Malaysia's Petronas Posts Higher Q4 Profit, Sees Lower Oil Prices in 2023

©corlaffra/AdobeStock
©corlaffra/AdobeStock

Malaysia's state oil firm Petroliam Nasional Berhad on Monday posted a 55% jump in quarterly profit on higher energy prices and bigger sales volume, but warned of moderating prices for this year due to an expected slowdown in the global economy.

Petronas, as the company is known, reported a profit of 24.4 billion ringgit ($5.44 billion) for the three-month period ending December 2022, compared with a profit of 15.7 billion ringgit in the same quarter a year ago.

Revenue jumped 38% to 105.9 billion ringgit. 

For 2022, Petronas joined other oil majors in posting record financials: revenue surged 51% to 375.3 billion ringgit, while profit doubled to 101.6 billion ringgit. 

Energy prices rose in 2022 after Russia's invasion of Ukraine, boosting oil companies' profits.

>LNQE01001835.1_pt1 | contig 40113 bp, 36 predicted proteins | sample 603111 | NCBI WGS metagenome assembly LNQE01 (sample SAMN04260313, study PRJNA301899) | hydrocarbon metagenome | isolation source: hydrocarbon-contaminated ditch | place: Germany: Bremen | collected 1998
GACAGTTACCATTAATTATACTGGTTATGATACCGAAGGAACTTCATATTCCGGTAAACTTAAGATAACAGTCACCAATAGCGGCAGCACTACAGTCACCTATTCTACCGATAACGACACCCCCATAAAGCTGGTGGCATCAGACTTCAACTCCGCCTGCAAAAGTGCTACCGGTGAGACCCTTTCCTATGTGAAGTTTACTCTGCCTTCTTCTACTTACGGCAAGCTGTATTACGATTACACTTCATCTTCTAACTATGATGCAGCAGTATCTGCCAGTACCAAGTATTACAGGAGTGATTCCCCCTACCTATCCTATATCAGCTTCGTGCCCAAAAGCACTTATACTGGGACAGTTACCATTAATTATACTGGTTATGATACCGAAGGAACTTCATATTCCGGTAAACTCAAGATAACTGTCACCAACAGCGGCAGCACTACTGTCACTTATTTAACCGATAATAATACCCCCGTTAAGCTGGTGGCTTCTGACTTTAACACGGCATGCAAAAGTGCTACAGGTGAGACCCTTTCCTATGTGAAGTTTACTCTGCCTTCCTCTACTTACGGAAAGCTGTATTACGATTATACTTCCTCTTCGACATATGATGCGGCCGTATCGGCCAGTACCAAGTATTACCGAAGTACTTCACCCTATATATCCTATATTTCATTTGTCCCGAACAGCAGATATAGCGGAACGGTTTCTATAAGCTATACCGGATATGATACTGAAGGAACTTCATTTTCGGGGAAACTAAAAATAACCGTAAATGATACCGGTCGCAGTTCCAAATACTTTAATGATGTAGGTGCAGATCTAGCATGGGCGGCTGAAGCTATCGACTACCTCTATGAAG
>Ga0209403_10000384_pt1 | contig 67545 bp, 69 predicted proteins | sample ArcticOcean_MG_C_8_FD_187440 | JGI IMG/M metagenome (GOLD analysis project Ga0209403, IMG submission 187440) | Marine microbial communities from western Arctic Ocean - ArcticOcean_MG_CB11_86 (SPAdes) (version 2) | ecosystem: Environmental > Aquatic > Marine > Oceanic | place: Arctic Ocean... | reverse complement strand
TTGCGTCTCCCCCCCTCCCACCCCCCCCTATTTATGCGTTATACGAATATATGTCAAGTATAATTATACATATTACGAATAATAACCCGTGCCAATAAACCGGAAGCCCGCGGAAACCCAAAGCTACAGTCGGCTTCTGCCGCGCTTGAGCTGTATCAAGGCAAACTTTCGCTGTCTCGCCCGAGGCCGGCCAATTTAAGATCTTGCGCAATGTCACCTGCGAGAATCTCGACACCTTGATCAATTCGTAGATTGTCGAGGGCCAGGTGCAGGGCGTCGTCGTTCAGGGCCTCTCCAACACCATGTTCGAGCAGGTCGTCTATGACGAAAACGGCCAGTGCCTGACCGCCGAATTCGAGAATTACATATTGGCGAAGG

Petronas' Chief Executive Officer Tengku Muhammad Taufik said he expects prices to correct this year.

"As demand recovery is still fragile, based on supply challenges, this means volatility," he said at a news conference.

Petronas also said the group will continue to exercise prudent financial management and firm discipline in reinvesting.

Capital expenditure for 2023-2027 will be increased to about 300 billion ringgit from 208.5 billion ringgit in 2018-2022, it said. 

Tengku Taufik said they foresee raising capex through partnerships, particularly with energy investors, rather than through the capital markets.

Up to 20% of its annual capital expenditure, or up to 12-15 billion ringgit annually, will be committed to decarbonisation and energy transition.

Petronas has declared force majeure on gas supply to one of its liquefaction terminals, Malaysia LNG Dua, due to a pipeline leak caused by soil movement at the Sabah-Sarawak Gas Pipeline on Sept. 21.

The firm believes it will be able to serve its full contract requirements for 2023, Tengku Taufik said. 

The firm said it has terminated the Limbayong deepwater development project in offshore Sabah due to inflation, but is looking at other ways to approach it.



($1 = 4.4840 ringgit)


 (Reporting by Mei Mei Chu; Writing by A. Ananthalakshmi; Editing by Kanupriya Kapoor)

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